BSEE Finalizes Improved Blowout-Preventer and Well-Control Regulations

The US Department of the Interior’s Bureau of Safety and Environmental Enforcement (BSEE) released the final improved blowout-preventer-systems and cell-control regulations. BSEE says its final well-control rule removes unnecessary regulatory burdens to responsible offshore development while maintaining safety and environmental protection. The revised rule reflects the Trump Administration’s focus on smarter regulations that provide regulatory certainty, signal American competitiveness, advance energy security, and sustain economic prosperity while promoting safety.

“Today’s final rule puts safety first, both public and environmental safety, in a common sense way,” said US Secretary of the Interior David Bernhardt. “Incorporating the best available science, best practices, and technological innovations of the past decade, the rule eliminates unnecessary regulatory burdens while maintaining safety and environmental protection offshore. Under President Trump’s leadership, America is a leader on energy resulting in greater security and economic prosperity.”

“BSEE’s review has been thorough, careful, and tailored,” said BSEE Director Scott Angelle. “Free of undue regulatory burden while ensuring that operators conduct outer continental shelf activities in a safe and environmentally responsible manner, today’s rule will fuel and sustain responsible energy exploration and production of America’s outer continental shelf.”

The final revised rule leaves 274 out of 342 original Well Control Rule provisions, approximately 80%, unchanged. Sixty-eight provisions were identified as appropriate for revision, and 33 provisions were added to improve operations on the OCS. Following the direction of both Executive Order 13795 and Secretary's Order 3350, the final rule addresses offshore oil and gas drilling, completions, workovers, and decommissioning activities.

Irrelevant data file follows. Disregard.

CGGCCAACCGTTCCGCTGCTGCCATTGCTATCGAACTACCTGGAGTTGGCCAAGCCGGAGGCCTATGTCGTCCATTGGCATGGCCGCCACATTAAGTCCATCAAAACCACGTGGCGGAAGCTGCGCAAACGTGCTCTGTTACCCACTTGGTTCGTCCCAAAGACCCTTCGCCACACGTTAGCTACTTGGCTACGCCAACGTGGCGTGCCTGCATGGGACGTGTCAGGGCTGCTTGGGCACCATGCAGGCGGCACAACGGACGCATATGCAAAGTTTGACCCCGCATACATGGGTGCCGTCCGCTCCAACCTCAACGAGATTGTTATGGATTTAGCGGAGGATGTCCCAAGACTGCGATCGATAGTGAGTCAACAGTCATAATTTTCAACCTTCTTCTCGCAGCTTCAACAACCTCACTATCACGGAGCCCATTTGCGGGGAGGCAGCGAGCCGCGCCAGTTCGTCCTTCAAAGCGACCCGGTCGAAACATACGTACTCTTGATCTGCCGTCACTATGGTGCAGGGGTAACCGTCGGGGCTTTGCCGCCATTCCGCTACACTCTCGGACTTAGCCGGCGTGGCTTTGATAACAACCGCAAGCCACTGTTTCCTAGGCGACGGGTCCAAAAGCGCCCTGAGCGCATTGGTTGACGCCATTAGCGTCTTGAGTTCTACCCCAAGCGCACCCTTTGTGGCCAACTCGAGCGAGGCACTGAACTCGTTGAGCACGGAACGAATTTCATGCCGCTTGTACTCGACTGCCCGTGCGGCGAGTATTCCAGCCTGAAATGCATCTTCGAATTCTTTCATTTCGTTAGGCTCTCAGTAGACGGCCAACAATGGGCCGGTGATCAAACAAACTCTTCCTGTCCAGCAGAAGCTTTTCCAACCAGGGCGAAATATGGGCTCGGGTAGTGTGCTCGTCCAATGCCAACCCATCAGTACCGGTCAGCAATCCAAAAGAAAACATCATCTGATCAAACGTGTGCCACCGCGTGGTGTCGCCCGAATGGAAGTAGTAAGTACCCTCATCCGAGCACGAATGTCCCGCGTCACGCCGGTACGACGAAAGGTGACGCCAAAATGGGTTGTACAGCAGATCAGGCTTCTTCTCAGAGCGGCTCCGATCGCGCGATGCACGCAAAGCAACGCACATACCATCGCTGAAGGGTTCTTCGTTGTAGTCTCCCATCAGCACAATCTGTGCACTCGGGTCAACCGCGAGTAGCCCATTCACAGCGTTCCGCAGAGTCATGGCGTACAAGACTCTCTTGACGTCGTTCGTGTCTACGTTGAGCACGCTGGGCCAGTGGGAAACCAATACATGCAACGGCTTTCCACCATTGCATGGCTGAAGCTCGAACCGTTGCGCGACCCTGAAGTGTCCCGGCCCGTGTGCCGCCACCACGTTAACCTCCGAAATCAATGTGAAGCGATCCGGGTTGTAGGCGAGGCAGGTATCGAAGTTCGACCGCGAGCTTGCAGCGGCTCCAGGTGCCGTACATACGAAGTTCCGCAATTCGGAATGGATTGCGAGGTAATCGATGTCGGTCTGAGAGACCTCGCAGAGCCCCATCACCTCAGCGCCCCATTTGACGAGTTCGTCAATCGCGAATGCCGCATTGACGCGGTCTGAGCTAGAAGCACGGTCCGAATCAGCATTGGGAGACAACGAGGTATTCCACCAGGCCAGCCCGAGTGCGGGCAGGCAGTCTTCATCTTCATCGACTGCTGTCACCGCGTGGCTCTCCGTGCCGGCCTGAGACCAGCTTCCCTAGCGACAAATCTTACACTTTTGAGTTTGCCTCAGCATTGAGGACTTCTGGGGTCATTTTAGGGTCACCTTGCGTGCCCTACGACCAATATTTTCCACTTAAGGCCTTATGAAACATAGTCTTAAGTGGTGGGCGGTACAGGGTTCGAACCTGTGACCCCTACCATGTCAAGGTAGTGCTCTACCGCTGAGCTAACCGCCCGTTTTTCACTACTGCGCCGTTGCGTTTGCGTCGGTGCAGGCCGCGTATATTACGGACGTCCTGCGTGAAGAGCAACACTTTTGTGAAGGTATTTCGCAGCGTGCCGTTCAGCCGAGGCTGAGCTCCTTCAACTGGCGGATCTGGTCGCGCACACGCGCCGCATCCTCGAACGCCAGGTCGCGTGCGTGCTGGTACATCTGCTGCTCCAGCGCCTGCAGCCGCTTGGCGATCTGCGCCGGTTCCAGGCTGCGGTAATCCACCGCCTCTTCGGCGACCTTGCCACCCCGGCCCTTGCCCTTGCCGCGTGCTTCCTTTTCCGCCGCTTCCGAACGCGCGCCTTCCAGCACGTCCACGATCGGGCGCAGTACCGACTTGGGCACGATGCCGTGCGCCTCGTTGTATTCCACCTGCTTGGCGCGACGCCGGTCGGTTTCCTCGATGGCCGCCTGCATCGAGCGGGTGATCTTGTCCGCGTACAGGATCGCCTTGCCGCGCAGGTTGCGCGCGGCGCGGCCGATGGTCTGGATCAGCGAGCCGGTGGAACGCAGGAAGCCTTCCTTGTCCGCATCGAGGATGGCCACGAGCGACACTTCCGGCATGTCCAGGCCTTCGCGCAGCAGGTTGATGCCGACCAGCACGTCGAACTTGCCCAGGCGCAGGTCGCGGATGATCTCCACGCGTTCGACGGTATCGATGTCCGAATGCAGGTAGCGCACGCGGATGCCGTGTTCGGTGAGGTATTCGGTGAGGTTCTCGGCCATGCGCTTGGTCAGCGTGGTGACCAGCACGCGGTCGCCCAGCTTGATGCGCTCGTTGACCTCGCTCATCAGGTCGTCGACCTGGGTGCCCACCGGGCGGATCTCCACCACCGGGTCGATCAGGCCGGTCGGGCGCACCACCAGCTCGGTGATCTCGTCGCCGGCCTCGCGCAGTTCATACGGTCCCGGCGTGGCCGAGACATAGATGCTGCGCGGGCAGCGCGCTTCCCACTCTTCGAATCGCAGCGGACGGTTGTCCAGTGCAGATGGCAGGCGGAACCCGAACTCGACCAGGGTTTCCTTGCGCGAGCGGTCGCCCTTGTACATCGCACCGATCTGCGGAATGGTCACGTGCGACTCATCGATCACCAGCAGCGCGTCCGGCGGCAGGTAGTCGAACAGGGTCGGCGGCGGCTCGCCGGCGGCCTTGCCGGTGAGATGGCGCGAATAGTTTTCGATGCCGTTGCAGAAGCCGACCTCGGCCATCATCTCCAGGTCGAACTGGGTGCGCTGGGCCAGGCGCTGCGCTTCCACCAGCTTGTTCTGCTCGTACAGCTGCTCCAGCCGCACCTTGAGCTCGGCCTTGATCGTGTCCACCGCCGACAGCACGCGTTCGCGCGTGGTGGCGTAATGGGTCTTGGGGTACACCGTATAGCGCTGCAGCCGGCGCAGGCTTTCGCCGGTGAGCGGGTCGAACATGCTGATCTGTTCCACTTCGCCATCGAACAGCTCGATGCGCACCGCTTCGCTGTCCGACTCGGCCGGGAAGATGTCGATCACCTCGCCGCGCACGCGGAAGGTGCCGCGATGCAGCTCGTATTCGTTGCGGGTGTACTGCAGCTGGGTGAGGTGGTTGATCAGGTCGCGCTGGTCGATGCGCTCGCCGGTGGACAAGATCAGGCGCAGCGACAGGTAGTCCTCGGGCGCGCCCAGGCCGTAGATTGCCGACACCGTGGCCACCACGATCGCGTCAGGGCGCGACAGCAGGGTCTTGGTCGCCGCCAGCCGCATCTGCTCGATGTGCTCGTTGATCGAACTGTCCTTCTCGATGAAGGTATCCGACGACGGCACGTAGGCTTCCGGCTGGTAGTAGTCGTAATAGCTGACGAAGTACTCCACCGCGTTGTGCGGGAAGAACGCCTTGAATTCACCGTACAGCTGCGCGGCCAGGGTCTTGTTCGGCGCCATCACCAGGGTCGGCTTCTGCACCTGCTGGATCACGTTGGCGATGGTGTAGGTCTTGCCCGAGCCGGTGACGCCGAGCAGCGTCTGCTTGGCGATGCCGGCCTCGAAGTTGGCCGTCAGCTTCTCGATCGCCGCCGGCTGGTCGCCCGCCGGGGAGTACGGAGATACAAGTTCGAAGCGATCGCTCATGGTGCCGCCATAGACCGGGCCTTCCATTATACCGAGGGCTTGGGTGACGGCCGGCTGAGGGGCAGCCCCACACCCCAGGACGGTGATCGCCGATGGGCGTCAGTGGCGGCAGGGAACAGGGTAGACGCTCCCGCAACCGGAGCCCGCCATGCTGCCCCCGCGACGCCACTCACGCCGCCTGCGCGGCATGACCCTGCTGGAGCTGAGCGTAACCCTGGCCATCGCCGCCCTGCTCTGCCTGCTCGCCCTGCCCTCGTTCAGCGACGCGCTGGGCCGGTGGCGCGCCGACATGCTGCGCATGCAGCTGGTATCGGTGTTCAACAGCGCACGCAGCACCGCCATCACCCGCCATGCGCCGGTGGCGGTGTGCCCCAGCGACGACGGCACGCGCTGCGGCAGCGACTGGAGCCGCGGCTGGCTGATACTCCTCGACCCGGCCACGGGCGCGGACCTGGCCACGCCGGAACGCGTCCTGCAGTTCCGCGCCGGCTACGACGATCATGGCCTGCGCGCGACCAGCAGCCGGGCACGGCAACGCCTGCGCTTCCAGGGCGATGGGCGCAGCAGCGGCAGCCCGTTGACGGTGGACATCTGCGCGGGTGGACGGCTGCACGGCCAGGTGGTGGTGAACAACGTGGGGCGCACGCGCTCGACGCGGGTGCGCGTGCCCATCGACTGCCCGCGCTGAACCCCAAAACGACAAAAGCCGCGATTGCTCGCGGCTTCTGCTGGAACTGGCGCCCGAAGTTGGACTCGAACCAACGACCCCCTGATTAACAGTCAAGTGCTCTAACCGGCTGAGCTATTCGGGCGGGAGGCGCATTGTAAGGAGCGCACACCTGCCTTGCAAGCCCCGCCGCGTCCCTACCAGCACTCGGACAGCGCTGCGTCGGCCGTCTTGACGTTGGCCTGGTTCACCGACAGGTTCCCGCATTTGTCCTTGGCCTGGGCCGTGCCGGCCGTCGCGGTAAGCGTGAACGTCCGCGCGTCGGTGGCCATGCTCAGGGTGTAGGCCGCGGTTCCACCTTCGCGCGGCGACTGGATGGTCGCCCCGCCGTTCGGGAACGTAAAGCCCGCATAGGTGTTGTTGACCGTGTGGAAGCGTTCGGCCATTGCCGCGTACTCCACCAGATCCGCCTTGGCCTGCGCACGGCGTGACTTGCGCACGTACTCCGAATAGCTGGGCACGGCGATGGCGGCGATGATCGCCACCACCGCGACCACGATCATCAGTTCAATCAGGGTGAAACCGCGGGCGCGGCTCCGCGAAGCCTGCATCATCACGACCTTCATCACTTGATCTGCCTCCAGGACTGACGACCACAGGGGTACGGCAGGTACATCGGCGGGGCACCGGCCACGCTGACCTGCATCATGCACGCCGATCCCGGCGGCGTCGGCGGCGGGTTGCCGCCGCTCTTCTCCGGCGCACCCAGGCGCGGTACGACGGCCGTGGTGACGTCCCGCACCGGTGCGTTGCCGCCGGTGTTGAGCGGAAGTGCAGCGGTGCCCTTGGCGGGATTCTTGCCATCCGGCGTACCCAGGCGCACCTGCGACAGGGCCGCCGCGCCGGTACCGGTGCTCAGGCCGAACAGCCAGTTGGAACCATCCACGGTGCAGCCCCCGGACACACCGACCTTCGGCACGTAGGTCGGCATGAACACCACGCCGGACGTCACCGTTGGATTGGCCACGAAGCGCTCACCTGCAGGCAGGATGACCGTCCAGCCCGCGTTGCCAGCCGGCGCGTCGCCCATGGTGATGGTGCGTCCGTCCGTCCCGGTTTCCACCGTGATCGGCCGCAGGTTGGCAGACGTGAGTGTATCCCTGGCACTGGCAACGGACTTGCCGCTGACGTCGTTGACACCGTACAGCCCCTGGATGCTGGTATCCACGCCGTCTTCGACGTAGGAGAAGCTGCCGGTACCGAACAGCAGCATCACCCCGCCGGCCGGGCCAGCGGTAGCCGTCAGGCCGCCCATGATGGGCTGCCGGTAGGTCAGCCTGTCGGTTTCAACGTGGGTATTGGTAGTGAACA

Furthermore, BSEE considered all 424 recommendations arising from 26 separate reports from 14 different organizations developed in the wake of and in response to the Deepwater Horizon and found that none of the revisions contravened any of these recommendations.

  • The improvements to requirements for blowout preventer (BOP) design and testing include:
  • Limiting the number of connection points to the BOP, reducing the number of potential failure points
  • Equipping each BOP with a high-flow receptacle to ensure faster delivery of fluid to perform the function from a remotely operated vehicle
  • Requiring an array of rams, which are steel covers designed to close rapidly around and over a drillpipe to stop the flow of hydrocarbons, with specific capabilities, allowing the most effective use of each ram type and maximizing functionality
  • Improving the expected lifespan of a critical BOP component by specifying a testing methodology that provides a readiness check without putting unnecessary wear and tear on the component

Find the new rule here (PDF).



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